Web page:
I have a view, cust.viewname, that references a table in a different schema I'll call "data". According to Oracle documentation for CREATE VIEW, the optional clause BEQUEATH DEFINER causes the view to run using the permissions of the view owner. This is the default if not specified. The view schema has SELECT privs to a table in the data schema, but not WITH GRANT OPTION. The view owner has access to the data table, but when I try to create the view, it throws <b>ORA-01720: grant option does not exist for 'DATA.TABLENAME'</b> <code>CREATE OR REPLACE VIEW cust.viewname BEQUEATH DEFINER AS SELECT field1, field2, ..., fieldN FROM data.tablename;</code> If the view operates as the owner, and the view owner has access to the referenced objects, then why should grants to objects in other schemas require WITH GRANT OPTION? Is there a way around WITH GRANT OPTION? Our cloud provider refuses to allow WITH GRANT OPTION, but we have an ongoing need to create views in CUST that reference objects in other schemas and will be used by users other than CUST. Thanks in advance.
Categories: DBA Blogs

Lost Space

Jonathan Lewis - Wed, 2022-11-16 06:56

I’ve just discovered that the space management bitmaps for the tablespace I normally use in my 21c tests are broken. In a tablespace that’s supposed to be completely empty a query of dba_free_space shows 4 gaps totalling several thousand blocks:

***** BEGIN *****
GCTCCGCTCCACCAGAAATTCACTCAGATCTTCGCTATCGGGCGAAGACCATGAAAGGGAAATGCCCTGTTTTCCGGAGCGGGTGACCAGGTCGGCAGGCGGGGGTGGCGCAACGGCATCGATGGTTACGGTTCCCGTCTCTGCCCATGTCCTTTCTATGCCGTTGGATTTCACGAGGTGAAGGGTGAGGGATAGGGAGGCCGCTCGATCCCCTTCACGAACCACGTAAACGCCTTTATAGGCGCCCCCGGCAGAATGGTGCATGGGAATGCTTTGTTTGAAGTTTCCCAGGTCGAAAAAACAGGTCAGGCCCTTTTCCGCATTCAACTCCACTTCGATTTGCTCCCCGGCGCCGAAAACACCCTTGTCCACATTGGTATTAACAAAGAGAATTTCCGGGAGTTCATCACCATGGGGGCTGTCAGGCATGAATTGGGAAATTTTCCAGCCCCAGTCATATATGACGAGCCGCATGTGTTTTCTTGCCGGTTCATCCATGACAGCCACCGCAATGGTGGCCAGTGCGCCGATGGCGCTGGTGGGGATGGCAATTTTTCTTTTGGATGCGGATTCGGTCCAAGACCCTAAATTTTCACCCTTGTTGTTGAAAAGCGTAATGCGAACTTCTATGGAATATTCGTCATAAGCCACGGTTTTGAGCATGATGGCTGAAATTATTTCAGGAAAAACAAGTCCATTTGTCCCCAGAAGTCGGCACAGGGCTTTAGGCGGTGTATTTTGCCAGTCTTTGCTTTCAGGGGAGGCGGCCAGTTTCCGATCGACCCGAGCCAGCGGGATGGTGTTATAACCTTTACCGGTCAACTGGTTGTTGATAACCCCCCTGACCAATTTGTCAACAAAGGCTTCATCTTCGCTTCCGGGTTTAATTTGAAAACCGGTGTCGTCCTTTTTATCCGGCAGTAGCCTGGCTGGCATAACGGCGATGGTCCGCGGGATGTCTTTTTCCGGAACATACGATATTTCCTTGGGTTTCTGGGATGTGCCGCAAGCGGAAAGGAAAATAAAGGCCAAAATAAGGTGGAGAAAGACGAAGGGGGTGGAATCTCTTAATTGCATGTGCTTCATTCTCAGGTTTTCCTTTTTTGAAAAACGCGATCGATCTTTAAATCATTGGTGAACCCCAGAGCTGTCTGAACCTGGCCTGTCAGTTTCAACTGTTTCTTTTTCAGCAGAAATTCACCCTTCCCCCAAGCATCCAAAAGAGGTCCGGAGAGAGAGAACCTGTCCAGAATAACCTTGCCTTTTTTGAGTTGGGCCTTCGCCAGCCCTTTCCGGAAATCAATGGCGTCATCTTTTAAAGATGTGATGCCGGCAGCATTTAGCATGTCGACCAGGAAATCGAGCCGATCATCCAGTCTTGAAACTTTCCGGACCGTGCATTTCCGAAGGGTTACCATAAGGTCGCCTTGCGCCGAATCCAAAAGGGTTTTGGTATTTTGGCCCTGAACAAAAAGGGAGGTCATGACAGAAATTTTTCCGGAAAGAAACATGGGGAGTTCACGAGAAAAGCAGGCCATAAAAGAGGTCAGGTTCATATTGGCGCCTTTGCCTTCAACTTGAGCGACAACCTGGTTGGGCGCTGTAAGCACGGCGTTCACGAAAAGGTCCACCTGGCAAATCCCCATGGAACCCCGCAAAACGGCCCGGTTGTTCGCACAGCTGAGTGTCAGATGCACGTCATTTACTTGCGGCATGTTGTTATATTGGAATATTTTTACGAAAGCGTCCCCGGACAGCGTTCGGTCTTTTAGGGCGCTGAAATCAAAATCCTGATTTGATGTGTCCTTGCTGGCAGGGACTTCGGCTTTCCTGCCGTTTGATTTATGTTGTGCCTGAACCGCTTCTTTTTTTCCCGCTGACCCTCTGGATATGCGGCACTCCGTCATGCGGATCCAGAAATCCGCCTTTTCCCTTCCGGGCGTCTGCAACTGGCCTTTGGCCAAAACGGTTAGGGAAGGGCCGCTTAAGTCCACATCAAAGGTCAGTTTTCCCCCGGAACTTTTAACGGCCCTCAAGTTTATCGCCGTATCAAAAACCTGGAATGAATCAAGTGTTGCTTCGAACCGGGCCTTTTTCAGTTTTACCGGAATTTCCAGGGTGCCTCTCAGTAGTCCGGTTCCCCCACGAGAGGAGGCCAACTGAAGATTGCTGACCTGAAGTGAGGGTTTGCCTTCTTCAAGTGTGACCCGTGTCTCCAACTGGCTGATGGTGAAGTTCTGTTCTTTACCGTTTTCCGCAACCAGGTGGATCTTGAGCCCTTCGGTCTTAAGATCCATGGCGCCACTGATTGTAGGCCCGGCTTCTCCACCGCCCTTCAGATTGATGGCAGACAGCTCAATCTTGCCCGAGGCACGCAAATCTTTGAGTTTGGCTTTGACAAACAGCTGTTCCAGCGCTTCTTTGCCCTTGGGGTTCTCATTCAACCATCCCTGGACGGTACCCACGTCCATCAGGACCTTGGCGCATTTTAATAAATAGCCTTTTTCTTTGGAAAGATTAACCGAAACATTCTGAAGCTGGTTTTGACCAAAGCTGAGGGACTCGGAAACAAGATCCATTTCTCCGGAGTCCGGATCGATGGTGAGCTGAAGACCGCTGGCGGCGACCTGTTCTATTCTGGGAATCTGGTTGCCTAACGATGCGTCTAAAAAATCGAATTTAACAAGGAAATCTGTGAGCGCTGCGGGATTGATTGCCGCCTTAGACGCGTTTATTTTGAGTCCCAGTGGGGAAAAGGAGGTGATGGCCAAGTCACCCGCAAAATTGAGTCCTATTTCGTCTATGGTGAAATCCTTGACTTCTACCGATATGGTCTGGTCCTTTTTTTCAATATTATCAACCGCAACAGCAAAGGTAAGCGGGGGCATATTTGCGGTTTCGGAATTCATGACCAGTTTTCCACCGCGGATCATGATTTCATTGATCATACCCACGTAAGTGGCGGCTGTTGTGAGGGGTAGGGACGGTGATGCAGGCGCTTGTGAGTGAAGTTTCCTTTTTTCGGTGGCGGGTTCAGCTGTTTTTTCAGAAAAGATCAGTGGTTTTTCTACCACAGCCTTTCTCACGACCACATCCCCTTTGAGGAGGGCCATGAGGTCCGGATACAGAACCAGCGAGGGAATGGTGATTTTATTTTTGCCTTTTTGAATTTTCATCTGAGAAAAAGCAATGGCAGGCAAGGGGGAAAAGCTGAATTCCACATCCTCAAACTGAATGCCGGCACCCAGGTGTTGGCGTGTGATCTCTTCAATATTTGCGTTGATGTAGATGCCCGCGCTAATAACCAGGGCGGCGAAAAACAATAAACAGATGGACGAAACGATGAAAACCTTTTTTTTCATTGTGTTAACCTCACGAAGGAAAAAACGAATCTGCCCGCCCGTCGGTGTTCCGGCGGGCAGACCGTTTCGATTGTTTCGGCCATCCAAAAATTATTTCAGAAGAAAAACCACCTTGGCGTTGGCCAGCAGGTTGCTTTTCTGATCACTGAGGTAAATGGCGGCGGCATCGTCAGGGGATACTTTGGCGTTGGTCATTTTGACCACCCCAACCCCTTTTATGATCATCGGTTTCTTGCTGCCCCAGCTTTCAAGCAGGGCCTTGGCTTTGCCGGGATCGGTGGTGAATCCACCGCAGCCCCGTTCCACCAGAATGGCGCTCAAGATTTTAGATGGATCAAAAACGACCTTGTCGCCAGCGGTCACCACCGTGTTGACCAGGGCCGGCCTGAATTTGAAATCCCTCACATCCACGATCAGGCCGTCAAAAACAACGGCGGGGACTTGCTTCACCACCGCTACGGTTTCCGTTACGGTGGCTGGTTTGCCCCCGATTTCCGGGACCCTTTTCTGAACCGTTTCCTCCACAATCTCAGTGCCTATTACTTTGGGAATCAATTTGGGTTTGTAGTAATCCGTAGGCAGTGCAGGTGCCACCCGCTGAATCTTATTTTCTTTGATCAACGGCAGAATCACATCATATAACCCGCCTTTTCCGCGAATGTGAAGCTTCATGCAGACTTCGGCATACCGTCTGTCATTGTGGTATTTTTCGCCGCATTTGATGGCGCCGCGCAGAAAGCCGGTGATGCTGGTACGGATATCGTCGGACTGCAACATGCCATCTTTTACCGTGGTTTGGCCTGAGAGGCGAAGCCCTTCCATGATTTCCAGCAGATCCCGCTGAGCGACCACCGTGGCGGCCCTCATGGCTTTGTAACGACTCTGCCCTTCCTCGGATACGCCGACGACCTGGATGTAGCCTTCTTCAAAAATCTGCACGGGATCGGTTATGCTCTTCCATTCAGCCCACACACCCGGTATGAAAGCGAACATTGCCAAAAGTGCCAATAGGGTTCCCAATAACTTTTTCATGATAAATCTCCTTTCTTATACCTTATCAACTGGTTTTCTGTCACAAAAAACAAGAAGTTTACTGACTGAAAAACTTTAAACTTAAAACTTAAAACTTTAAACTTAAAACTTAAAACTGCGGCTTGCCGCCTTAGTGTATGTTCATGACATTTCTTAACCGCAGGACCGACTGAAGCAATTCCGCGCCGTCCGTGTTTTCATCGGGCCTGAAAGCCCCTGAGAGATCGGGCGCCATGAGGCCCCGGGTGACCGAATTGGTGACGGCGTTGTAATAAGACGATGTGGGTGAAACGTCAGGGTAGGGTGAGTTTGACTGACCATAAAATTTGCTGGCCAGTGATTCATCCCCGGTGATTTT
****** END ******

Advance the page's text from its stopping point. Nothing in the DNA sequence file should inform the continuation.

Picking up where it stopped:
SQL> select * from dba_free_space where tablespace_name = 'TEST_8K_ASSM';

TABLESPACE_NAME                   FILE_ID   BLOCK_ID      BYTES     BLOCKS RELATIVE_FNO
------------------------------ ---------- ---------- ---------- ---------- ------------
TEST_8K_ASSM                           13        128     327680         40           13
TEST_8K_ASSM                           13        216    1376256        168           13
TEST_8K_ASSM                           13       1792     720896         88           13
TEST_8K_ASSM                           13       1896     196608         24           13
TEST_8K_ASSM                           13       9600  969932800     118400           13

Of course I ran my script to drop all segments and purge the recyclebin when I first saw this, but that didn’t help, and a query against dba_segments showed no segments, and a query against seg$ showed nothing in the file. So somehow the bits are bust.

Fortunately there’s a dbms_space_admin package with a procedure tablespace_verify() that I’ve wanted to test for some time – the documentation is a little sparse about how it works. So here’s a cut-and-paste of my first (and second) call to the procedure, executing from the SYS schema and passing in the tablespace name:

SQL> execute dbms_space_admin.tablespace_verify ('TEST_8K_ASSM')
BEGIN dbms_space_admin.tablespace_verify ('TEST_8K_ASSM'); END;

*
ERROR at line 1: